The curiously pre-lapsarian concept of BP (once upon a time there was a golden age ….) is a powerful heuristic device, but is is not, and cannot be, subject to the kind of factual analysis which would tell us about sexual practice PB – or even if PB ever exited in the first place.
    Blessings J

    Like

    • I think Societies of Peace makes a very good case that non patriarchal societies exist today, which gives credence to the idea that they existed in the past as welll. In my research in ancient Crete I have not come across a single image that celebrates domination. Images of domination are generally larger than life (see kings in Assyria, pharoahs in Egypt). Even in the so-called and misnamed palaces al of the rooms are small, suggesting intimacy not domination, and no images of warriors or kings have been found there either. My hypothesis is that domination must be symbolized for people to accept it. Gimbutas’s theories have been questioned, but so have a lot of ideas that are true. Would we really expect a still male-dominated academy to accept a theory that tells us that men have not always been dominant, and that war is not inevitable, and that the alleged originators of culture and reason, the beloved male classical Greeks, were not the epitome of either? To do so would require rethinking absolutely everything.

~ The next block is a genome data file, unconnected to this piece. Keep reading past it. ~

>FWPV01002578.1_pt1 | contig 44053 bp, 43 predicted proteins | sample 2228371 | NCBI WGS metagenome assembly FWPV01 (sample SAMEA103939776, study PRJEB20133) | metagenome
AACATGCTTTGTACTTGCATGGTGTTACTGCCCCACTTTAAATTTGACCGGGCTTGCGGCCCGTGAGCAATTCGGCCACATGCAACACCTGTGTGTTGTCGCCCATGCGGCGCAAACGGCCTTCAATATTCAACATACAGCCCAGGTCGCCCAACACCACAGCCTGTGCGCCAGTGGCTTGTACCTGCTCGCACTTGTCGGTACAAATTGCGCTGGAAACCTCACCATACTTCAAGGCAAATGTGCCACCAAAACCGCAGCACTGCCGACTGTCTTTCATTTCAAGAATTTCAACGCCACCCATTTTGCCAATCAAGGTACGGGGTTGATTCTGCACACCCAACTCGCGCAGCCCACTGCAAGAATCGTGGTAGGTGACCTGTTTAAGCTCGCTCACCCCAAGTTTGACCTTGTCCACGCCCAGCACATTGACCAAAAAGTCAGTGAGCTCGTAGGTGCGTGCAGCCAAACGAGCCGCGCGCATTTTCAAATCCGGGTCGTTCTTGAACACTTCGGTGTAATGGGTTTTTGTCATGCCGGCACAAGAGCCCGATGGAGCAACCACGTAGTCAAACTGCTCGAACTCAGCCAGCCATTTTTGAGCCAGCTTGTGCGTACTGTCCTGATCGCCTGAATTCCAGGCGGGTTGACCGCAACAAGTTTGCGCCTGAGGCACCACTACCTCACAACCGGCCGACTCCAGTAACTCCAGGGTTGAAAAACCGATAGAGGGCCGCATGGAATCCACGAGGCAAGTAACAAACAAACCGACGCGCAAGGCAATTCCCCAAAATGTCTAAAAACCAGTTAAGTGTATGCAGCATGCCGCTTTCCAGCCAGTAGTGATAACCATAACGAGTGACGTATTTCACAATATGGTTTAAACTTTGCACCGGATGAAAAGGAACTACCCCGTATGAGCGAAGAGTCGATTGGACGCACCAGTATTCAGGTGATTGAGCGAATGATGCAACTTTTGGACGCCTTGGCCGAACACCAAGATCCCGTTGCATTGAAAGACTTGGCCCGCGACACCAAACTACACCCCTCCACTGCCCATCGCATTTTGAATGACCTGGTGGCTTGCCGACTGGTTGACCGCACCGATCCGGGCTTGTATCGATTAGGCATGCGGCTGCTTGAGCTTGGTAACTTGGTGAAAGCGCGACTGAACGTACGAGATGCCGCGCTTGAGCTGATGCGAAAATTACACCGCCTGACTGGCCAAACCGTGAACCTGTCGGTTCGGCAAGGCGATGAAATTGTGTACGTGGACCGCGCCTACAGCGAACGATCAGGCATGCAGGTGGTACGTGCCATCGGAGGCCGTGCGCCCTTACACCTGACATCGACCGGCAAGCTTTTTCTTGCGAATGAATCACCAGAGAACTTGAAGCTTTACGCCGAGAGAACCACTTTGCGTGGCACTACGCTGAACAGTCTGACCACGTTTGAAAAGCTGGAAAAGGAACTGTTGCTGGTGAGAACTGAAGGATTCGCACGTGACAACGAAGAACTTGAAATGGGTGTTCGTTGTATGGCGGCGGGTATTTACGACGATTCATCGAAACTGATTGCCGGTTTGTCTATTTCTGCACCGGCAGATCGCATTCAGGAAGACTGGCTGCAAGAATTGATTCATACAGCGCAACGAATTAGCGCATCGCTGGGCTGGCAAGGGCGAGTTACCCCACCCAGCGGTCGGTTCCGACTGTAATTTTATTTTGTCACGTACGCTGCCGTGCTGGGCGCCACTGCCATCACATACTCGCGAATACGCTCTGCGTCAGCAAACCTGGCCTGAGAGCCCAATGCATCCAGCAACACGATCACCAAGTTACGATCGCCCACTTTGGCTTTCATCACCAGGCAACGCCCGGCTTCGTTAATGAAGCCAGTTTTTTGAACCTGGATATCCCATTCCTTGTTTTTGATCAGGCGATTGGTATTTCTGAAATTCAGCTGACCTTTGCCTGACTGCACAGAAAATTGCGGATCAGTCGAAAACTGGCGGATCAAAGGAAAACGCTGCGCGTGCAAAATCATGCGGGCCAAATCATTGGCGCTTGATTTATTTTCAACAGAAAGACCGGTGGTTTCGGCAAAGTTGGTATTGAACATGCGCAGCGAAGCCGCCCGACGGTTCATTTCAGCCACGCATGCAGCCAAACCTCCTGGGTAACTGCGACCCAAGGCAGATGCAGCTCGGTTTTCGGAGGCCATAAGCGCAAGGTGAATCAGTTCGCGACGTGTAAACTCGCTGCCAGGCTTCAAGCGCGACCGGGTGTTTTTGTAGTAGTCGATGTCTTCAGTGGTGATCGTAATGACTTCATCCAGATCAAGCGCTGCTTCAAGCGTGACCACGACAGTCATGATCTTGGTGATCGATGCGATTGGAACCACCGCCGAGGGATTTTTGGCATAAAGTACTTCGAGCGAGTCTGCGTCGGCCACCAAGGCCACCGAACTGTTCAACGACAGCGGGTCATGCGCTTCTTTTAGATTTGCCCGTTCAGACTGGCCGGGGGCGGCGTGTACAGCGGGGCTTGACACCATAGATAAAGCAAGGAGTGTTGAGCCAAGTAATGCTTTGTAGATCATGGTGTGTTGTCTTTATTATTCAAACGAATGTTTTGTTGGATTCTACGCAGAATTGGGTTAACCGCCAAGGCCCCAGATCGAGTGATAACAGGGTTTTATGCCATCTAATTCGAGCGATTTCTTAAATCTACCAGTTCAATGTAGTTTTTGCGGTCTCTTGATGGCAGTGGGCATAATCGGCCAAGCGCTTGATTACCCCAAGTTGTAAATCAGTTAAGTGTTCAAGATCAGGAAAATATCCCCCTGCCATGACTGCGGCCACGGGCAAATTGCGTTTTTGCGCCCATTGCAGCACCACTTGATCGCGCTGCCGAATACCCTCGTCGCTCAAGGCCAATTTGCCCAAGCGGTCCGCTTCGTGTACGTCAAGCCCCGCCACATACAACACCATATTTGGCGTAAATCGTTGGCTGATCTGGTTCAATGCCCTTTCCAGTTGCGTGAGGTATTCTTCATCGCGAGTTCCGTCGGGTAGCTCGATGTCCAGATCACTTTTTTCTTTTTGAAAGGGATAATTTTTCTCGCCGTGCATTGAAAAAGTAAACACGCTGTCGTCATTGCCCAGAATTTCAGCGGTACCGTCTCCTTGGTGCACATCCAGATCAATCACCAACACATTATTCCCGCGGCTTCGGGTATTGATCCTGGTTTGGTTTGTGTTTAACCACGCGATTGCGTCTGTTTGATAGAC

Like

      • Yes, I’ve read Gimbuta’s work and even Rosemary comments on her s-t-r-e-t-c-h to argue the non-written acheological record. I have argued, however, that how often has the male written record been mistaken and no one seems to be bent out of shape about their errors of thinking and judgment, which this forum does in order to cause the change needed in academia and on a global scale to change the circular thinking that what patriarchy claims is normative truth. This presupposed normative truth is what has caused women to be raped and pillaged over the ages without a second thought. We nee to be second thinking all this because that’s how the change in the system WILL take place. Gimbuta’s theories may not be perfect, but she raises the questions and that’s all we need to create the curiosity that a society did exist in some way shape or form that may have been matriarchal or at the least/best more egalitarian in its treatment of women.